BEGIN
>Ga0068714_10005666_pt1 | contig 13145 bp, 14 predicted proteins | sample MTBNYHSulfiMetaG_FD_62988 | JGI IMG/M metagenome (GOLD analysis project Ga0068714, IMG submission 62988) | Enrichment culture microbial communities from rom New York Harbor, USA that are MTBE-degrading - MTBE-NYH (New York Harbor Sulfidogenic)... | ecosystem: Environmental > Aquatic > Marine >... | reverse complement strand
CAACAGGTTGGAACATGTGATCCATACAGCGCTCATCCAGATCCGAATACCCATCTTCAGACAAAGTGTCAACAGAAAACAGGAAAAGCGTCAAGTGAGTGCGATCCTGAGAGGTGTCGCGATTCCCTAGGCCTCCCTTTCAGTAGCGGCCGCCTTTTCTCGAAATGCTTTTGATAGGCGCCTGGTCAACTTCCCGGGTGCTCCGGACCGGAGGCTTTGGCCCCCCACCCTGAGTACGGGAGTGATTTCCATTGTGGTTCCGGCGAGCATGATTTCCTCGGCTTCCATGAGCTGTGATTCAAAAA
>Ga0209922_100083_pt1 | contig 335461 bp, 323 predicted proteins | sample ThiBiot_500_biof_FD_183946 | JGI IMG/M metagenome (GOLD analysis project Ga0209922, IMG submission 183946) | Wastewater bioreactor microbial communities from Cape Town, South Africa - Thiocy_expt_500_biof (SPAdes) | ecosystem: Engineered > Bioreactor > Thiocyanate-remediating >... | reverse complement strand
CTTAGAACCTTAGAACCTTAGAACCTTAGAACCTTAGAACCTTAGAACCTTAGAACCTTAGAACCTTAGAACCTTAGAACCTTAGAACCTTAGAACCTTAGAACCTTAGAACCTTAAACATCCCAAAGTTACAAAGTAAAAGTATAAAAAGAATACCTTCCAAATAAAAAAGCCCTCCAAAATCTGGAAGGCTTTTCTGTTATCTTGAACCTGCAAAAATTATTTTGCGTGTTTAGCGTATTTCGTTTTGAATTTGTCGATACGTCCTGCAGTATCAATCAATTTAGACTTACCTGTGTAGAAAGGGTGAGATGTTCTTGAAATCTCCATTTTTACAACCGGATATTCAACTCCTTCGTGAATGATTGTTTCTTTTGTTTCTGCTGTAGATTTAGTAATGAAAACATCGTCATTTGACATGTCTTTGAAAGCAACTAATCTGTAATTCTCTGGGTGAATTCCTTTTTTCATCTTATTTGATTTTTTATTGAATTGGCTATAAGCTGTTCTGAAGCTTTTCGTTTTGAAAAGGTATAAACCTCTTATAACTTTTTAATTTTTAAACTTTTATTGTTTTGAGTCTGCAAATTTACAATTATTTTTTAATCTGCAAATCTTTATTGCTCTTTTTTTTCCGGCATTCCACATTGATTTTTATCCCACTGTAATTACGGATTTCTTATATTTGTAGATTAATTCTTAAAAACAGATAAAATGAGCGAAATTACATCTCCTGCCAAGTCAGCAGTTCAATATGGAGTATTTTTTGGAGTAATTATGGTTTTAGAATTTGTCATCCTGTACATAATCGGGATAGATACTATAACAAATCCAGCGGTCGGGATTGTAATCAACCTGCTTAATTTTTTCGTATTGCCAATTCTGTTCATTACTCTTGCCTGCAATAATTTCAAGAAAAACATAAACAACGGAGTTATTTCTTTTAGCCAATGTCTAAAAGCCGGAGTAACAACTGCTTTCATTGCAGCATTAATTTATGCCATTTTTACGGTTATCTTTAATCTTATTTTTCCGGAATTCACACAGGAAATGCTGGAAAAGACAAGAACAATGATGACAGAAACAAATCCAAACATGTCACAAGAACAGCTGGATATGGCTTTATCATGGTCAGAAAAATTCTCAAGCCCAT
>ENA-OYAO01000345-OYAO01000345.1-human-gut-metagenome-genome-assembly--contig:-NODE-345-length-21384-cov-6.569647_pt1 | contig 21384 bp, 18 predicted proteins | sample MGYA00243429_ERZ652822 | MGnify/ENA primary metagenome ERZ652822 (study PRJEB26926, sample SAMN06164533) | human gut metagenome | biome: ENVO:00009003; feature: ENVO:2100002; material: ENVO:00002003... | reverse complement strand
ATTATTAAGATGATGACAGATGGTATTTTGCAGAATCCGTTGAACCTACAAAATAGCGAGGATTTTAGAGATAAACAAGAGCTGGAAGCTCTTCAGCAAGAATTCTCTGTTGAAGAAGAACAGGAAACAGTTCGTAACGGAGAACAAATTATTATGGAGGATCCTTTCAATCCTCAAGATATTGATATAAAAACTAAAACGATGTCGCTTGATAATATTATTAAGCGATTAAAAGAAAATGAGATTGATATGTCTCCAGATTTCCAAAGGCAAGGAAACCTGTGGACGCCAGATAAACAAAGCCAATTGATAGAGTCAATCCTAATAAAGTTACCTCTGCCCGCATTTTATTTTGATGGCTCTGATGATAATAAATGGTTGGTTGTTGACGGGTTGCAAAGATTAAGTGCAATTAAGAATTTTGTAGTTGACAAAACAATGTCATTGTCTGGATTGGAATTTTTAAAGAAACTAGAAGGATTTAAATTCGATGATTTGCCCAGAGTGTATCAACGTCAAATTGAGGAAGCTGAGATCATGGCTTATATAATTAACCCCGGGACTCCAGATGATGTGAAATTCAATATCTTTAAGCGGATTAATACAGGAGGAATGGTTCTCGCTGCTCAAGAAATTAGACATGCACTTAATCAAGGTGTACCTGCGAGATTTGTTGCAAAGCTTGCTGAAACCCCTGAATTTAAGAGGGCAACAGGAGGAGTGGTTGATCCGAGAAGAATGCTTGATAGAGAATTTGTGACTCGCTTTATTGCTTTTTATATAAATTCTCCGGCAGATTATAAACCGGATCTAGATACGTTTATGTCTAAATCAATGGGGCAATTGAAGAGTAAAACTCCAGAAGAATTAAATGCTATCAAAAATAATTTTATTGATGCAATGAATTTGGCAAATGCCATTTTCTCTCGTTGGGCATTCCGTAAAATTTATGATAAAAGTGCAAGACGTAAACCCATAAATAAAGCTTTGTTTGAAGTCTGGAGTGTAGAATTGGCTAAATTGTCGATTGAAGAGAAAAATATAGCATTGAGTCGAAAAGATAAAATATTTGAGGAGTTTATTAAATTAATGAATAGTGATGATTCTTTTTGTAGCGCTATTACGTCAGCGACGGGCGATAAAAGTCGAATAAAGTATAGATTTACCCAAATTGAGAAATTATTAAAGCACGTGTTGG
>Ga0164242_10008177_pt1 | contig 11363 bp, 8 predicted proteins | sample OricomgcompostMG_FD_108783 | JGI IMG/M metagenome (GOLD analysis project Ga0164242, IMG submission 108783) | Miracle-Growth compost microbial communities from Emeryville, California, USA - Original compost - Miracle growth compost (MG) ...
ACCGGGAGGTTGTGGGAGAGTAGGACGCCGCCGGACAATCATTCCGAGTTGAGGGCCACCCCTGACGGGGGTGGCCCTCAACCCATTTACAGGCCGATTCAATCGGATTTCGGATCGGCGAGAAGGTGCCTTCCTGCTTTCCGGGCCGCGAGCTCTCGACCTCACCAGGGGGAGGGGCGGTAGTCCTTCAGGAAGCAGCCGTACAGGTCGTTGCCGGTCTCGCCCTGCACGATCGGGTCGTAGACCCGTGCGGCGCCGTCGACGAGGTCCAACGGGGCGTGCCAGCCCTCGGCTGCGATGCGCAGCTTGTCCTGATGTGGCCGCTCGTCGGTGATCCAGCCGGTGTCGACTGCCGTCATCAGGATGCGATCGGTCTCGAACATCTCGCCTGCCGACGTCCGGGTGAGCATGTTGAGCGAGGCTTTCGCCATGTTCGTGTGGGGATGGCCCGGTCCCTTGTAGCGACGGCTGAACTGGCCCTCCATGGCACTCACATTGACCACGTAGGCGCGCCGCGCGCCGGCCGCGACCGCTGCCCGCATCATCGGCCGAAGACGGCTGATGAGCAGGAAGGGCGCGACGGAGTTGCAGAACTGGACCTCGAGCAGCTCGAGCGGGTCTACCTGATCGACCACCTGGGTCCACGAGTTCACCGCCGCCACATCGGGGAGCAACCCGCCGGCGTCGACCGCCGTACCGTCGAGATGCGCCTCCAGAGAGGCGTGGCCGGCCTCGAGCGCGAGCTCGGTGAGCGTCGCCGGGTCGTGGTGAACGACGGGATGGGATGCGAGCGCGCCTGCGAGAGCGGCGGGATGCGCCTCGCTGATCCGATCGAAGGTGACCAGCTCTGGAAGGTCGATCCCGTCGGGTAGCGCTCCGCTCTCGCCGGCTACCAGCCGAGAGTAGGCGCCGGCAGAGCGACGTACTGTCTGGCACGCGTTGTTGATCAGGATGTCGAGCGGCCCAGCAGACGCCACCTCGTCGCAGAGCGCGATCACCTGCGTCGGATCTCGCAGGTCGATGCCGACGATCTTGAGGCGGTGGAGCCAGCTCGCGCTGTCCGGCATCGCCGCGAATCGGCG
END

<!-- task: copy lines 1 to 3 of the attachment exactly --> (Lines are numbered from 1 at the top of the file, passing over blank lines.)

>Ga0068714_10005666_pt1 | contig 13145 bp, 14 predicted proteins | sample MTBNYHSulfiMetaG_FD_62988 | JGI IMG/M metagenome (GOLD analysis project Ga0068714, IMG submission 62988) | Enrichment culture microbial communities from rom New York Harbor, USA that are MTBE-degrading - MTBE-NYH (New York Harbor Sulfidogenic)... | ecosystem: Environmental > Aquatic > Marine >... | reverse complement strand
CAACAGGTTGGAACATGTGATCCATACAGCGCTCATCCAGATCCGAATACCCATCTTCAGACAAAGTGTCAACAGAAAACAGGAAAAGCGTCAAGTGAGTGCGATCCTGAGAGGTGTCGCGATTCCCTAGGCCTCCCTTTCAGTAGCGGCCGCCTTTTCTCGAAATGCTTTTGATAGGCGCCTGGTCAACTTCCCGGGTGCTCCGGACCGGAGGCTTTGGCCCCCCACCCTGAGTACGGGAGTGATTTCCATTGTGGTTCCGGCGAGCATGATTTCCTCGGCTTCCATGAGCTGTGATTCAAAAA
>Ga0209922_100083_pt1 | contig 335461 bp, 323 predicted proteins | sample ThiBiot_500_biof_FD_183946 | JGI IMG/M metagenome (GOLD analysis project Ga0209922, IMG submission 183946) | Wastewater bioreactor microbial communities from Cape Town, South Africa - Thiocy_expt_500_biof (SPAdes) | ecosystem: Engineered > Bioreactor > Thiocyanate-remediating >... | reverse complement strand